Gene: Language

Source: From Squeak to Syntax: Language’s Incremental Evolution, 11-04-2006

Most of the genes involved in language have some sort of close and ancient counterpart in other species. As a case in point, consider the first gene to be unambiguously tied to language, known as FOXP2, discovered by Simon Fisher and Anthony Monaco, Oxford geneticists.

Participation in motor control in turn placed FOXP2 in a prime position for evolving a role in vocal learning, as it did both in songbirds and in humans. FOXP2 is thus not a gene that was invented purely for the purpose of language, but rather, just as Darwin might have anticipated, a gene that has evolved over time — millions of years — adding new functions in successive generations.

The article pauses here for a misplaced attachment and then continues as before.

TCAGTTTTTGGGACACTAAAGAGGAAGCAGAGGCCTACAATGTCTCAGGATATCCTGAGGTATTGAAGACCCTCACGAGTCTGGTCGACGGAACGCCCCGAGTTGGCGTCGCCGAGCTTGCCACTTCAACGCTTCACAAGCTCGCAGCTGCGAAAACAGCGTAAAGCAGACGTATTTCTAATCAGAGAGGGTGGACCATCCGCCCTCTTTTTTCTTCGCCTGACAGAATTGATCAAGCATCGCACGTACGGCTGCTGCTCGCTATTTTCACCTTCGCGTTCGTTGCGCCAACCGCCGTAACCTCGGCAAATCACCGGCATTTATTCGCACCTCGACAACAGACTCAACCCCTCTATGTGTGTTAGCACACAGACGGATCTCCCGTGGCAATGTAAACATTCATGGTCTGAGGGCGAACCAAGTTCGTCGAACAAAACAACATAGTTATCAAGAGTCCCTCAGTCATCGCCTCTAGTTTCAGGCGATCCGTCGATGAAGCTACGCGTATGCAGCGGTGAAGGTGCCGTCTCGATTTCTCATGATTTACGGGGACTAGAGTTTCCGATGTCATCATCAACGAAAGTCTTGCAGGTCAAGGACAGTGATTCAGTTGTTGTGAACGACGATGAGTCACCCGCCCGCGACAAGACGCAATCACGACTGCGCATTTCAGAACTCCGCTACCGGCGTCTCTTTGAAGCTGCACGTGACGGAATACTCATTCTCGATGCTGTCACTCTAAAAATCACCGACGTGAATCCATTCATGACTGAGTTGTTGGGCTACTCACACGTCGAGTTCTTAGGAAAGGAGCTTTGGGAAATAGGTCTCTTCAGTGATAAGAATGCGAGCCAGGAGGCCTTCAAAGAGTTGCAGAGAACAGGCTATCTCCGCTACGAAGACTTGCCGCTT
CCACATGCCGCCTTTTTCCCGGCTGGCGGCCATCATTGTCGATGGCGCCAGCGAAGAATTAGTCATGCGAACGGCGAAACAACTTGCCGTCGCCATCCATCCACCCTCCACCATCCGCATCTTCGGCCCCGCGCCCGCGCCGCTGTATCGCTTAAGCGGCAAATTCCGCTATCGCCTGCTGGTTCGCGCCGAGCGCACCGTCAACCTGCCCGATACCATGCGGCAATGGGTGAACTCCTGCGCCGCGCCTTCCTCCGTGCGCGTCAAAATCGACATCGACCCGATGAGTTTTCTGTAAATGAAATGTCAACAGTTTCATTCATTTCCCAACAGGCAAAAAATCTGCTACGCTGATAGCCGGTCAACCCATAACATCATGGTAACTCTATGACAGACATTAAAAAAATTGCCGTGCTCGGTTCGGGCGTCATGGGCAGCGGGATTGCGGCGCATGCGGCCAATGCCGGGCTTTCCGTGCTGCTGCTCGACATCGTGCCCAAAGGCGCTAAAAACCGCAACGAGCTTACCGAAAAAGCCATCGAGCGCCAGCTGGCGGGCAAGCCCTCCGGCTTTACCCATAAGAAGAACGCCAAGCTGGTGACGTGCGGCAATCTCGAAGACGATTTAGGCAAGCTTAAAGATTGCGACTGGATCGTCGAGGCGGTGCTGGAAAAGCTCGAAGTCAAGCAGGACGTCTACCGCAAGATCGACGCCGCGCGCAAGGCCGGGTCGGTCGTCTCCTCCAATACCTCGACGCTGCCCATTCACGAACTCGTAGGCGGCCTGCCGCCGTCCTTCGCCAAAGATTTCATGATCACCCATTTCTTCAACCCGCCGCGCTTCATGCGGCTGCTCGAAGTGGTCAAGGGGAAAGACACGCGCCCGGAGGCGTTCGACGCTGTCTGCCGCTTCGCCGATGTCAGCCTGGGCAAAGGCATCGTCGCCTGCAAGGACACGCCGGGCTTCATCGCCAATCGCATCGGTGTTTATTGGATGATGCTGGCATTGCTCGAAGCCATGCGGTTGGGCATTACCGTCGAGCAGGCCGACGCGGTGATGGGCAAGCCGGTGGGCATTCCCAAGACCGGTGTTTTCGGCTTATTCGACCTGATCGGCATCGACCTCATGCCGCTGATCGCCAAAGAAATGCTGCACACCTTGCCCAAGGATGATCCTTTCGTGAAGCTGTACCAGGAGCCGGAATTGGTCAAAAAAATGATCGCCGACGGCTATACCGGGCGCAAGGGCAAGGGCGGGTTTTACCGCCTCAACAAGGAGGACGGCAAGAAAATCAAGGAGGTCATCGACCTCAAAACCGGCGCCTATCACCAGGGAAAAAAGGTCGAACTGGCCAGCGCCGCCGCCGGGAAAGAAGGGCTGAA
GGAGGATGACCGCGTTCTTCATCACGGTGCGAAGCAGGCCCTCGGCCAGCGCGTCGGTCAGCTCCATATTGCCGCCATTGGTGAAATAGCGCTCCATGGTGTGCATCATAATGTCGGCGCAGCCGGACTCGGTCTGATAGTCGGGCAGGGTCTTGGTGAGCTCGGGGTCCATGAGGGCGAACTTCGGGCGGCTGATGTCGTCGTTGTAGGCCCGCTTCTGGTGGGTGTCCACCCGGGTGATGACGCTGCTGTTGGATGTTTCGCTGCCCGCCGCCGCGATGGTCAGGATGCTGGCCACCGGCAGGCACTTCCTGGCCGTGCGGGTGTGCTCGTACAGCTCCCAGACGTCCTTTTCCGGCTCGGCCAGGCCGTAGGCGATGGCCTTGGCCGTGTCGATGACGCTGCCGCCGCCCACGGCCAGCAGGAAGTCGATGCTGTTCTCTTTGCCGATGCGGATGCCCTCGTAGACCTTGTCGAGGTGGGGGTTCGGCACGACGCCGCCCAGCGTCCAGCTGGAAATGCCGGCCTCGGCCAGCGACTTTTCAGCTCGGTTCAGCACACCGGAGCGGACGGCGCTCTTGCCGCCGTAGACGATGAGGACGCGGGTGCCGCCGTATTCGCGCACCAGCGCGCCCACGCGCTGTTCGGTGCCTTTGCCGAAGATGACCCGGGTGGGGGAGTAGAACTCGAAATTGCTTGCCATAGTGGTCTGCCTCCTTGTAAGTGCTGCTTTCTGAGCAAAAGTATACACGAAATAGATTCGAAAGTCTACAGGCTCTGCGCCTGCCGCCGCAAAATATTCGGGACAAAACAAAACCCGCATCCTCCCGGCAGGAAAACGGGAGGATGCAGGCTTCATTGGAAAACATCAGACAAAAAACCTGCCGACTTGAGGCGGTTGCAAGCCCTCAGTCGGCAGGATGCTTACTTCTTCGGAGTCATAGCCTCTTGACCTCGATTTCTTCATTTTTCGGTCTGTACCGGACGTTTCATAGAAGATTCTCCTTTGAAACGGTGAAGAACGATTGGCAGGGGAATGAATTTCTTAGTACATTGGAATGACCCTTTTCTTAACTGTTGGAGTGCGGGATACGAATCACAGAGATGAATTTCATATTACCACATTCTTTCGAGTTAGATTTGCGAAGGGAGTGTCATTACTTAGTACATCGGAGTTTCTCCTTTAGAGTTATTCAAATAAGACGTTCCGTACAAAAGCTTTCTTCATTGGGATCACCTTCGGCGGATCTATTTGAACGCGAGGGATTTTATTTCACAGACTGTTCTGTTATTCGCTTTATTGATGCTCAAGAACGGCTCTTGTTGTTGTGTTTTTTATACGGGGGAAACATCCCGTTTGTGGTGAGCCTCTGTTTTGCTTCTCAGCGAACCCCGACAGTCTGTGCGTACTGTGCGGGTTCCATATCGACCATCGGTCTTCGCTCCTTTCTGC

Using the tools of molecular biology, a team of German and British scientists led by Svante Paabo probed further, discovering that the variants of FOXP2 found in other animals are remarkably similar to our own: the difference between the human and mouse version is just three amino acids; between human and chimpanzees, it is only two.

More: wikipedia source.

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